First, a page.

A reservoir, diagrammatically illustrated in FIGS. 1 and 2, and generally designated 10, contains an electroplating permalloy fluid 11 comprising about 80% Ni++ and about 20% Fe++. Reservoir 10 and most components thereof exposed to the permalloy are formed of a suitable non-metallic material such as, for example, nylon. An oval, vertical sidewall 12 and planar horizontal base 14 of reservoir 10 are connected in a fluid tight manner. A plurality of elongated vertical baffles 16, of reservoir 10, are connected to a surface 18 of sidewall 12. A first and second pair of concentric shafts 20, 22 and 24, 26, respectively are vertically mounted in spaced relationship within reservoir 10 in such a manner so as to permit rotation of the shafts relative to reservoir 10 and relative to each other. For example, opposite ends of shafts 20, 22, 24, 26 can be retained in position by base 14 and by plates 15, 17. Shafts 20 and 24 are smaller in diameter than shafts 22 and 26. Also, shafts 20 and 24 are mounted concentrically within shafts 22, 26, respectively. A pair of opposed curved ends 21, 23 of sidewall 12 are concentric with shafts 20, 22, 24, 26.
Means are available for counter-rotating shafts 20, 22, 24, 26. Such means, for example, may include a readily available small or fractional horsepower electric motor 28 having a shaft 30 and a pair of sprockets 32 and 34 mounted thereon. Sprocket 32 is fixed to rotate with shaft 30 and driver 34 is bearing mounted at 37 to freely rotate on shaft 30. A notched endless drive belt 36 engages sprockets 32, 34 and is thus driven thereby.
Shaft 20 includes a fixed sprocket 38 engaged by belt 36. Also, shaft 22 includes a fixed sprocket 40 engaged by belt 36. In this manner, for example when shaft 30 is rotated, belt 36 is driven by sprocket 32 and rotates sprocket 38 and shaft 20 in a first direction. Subsequently, belt 36 engages sprocket 34 and rotates sprocket 40 and shaft 22 in a second direction opposite the first direction. Belt 36 then returns to sprocket 32 (see also FIG. 3).
Shaft 20 includes a fixed sprocket 42 adjacent base 14. Shaft 22 includes a fixed sprocket 44 adjacent base 14 and another fixed sprocket 46 adjacent plate 17. Another sprocket 48 is bearing mounted at 49 on shaft 22 adjacent plate 17.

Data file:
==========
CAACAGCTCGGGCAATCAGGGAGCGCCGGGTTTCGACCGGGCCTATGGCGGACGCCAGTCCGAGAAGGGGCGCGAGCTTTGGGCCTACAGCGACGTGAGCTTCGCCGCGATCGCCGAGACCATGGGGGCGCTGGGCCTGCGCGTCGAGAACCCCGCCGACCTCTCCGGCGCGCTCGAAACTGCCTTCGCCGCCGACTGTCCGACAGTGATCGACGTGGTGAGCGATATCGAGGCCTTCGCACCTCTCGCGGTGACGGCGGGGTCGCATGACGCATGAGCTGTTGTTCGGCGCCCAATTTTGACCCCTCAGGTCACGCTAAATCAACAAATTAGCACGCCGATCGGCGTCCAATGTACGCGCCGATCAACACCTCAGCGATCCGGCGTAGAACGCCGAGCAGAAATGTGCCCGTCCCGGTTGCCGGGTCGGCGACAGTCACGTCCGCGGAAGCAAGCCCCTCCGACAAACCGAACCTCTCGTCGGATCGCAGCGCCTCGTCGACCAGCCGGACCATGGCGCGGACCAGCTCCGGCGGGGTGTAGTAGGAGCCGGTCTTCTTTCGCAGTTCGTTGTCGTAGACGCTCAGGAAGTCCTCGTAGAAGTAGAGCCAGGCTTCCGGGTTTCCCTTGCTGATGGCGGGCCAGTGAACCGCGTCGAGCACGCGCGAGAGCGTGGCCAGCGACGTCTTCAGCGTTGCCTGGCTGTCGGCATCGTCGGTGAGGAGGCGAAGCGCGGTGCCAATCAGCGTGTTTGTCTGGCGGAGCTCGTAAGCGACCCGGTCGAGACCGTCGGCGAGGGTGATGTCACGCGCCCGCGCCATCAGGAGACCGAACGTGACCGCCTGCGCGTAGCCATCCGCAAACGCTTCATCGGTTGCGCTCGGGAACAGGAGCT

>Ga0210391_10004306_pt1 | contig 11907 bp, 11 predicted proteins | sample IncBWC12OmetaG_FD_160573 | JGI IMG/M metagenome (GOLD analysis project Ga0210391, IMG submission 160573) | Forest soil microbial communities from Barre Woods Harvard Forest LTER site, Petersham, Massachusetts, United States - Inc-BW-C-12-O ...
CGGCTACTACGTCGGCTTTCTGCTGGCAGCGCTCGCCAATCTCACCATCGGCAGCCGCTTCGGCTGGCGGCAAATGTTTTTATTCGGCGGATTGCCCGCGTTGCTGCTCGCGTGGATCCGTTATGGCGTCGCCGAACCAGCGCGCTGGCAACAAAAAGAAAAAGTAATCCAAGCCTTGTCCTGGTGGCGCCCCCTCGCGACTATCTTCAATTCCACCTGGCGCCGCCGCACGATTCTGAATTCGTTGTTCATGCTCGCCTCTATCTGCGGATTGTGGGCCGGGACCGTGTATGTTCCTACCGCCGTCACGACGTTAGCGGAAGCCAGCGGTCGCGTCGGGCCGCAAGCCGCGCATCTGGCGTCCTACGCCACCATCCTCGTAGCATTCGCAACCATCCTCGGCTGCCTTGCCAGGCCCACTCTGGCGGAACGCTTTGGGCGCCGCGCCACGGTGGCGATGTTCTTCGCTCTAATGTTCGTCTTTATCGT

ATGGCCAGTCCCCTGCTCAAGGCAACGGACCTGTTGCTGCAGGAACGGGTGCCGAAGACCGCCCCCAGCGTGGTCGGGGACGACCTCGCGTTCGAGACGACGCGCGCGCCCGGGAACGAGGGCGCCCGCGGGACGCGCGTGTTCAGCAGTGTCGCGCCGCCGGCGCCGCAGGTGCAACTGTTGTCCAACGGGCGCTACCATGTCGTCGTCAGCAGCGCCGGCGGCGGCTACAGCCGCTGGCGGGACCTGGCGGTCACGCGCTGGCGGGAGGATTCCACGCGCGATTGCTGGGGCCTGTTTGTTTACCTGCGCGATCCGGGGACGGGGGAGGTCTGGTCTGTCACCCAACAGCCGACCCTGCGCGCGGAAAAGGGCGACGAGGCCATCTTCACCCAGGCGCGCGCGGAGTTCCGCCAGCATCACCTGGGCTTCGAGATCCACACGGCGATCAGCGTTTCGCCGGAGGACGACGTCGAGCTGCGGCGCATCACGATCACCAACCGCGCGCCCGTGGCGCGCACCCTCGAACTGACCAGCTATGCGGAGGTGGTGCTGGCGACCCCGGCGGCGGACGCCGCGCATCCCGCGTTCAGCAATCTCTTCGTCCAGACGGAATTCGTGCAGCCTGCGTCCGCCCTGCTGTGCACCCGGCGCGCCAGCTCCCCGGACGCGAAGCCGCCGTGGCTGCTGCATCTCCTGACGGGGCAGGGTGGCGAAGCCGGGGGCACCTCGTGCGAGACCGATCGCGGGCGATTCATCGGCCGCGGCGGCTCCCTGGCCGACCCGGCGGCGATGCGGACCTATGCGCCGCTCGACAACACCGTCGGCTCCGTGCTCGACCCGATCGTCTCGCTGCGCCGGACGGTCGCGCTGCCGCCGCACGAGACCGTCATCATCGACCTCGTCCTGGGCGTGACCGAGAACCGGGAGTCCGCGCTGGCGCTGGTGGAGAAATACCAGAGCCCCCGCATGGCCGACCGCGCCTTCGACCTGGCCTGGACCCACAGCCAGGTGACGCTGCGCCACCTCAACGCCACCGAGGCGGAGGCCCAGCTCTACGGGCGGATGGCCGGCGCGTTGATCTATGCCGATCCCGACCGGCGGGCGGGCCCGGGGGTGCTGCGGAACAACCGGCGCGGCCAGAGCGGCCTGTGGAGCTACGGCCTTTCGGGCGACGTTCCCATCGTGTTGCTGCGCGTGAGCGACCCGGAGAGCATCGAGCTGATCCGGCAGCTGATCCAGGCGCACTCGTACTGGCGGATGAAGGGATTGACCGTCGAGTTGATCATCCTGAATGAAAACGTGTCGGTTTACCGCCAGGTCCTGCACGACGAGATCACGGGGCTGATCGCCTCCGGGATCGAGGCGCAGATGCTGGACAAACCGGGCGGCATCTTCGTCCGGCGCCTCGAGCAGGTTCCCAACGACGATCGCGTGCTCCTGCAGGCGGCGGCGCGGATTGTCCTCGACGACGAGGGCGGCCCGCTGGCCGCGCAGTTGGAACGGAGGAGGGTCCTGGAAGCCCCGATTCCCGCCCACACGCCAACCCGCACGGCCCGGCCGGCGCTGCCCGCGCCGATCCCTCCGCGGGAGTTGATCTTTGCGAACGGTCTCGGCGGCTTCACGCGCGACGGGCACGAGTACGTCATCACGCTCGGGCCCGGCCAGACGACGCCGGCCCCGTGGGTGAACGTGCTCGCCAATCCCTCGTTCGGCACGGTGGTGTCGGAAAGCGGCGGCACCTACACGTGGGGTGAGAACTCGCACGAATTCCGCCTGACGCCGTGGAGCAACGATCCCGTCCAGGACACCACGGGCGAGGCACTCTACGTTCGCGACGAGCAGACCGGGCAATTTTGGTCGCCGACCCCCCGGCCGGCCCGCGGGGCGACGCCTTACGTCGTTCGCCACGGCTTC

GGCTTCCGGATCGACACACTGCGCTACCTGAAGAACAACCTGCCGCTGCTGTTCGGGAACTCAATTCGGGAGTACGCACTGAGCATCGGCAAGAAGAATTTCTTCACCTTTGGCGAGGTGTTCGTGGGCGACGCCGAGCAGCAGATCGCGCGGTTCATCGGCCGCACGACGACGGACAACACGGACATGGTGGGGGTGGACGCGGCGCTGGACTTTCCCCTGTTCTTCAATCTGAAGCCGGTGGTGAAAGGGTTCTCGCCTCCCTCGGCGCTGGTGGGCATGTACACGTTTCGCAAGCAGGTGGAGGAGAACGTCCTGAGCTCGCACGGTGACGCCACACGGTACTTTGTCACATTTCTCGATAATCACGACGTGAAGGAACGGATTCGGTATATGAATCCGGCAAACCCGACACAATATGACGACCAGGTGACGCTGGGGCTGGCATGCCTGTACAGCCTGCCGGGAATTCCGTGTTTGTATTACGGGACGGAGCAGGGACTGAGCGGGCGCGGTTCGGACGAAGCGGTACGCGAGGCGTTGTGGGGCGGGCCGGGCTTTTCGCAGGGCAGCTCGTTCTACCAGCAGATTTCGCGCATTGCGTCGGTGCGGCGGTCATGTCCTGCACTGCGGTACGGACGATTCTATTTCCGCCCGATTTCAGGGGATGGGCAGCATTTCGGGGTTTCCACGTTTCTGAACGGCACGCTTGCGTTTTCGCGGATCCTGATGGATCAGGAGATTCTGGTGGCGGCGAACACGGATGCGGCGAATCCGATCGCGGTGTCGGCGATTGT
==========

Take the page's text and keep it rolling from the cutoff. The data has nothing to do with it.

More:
Shaft 24 includes a fixed sprocket 50 adjacent base 14 and another fixed sprocket 52 adjacent plate 15. Shaft 26 includes a fixed sprocket 54 adjacent base 14 and another fixed sprocket 56 adjacent plate 15.
A first or outer endless belt 60 engages sprockets 42, 48, 50, 52. Belt 60 is driven via sprocket 42 on shaft 20 and belt 60 drives sprockets 50, 52 on shaft 24. Belt 60 includes a plurality of paddles 62 having a generally triangular cross-section (see FIG. 4) including sides 64, 66 disposed at about a 45° angle relative to base side 68. A characteristic distance "D" between side 68 and an apex 70 is preferably from about 1/8" to about 1/4" in length. The center-to-center distance between apexes 70 of adjacent paddles 62 is preferably about 5 D.
A second inner endless belt 80 engages sprockets 44, 46, 54, 56. Belt 80 is driven via sprockets 44, 46 on shaft 22 and belt 80 drives sprockets 54, 56 on shaft 26. A plurality of paddles 82 on belt 80 meet the above-described parameters for paddles 62. However, paddles 62 and 82 have apexes which extend toward each other as is best illustrated in FIG. 2. Due to the concentricities of oppositely driven shafts 20, 22, 24, 26 and the sizes of associated sprockets 42, 48, 50, 52, 44, 46, 54, 56, outer belt 60 and inner belt 80 continuously move in opposite directions maintaining substantially even spacing therebetween throughout their movement.
At least one exemplary anode 90, and preferably two, are mounted in the reservoir 10 submersed in permalloy fluid 11. Anodes 90 are positioned along the path of travel of belt 80. A substrate (cathode) 92 is positioned in reservoir 10 submersed in fluid 11 along the path of travel of belt 60 so that each substrate 92 is opposite an associated anode 90. It is to be understood that the number of anodes 90 and opposed substrates 92 may vary. An exemplary electrical power source 100 operably interconnects anodes 90 and substrates 92 thus establishing the desired electrical potential between an anode 90 and a substrate 92 to be electroplated for the purpose of establishing electromotive flow electrically urging permalloy molecules toward substrates 92. The desired plating period of electroplating substrate 92 is from about 2 minutes to about 30 minutes. In FIG. 5 it is further illustrated that the preferred distance between belt 60 and a respective surface 91 of substrate 92 is from about 0.1 D to about 0.2 D. Also the preferred distance between surface 91 of substrate 92 and surface 93 of anode 90 is from about 8 D to about 10 D.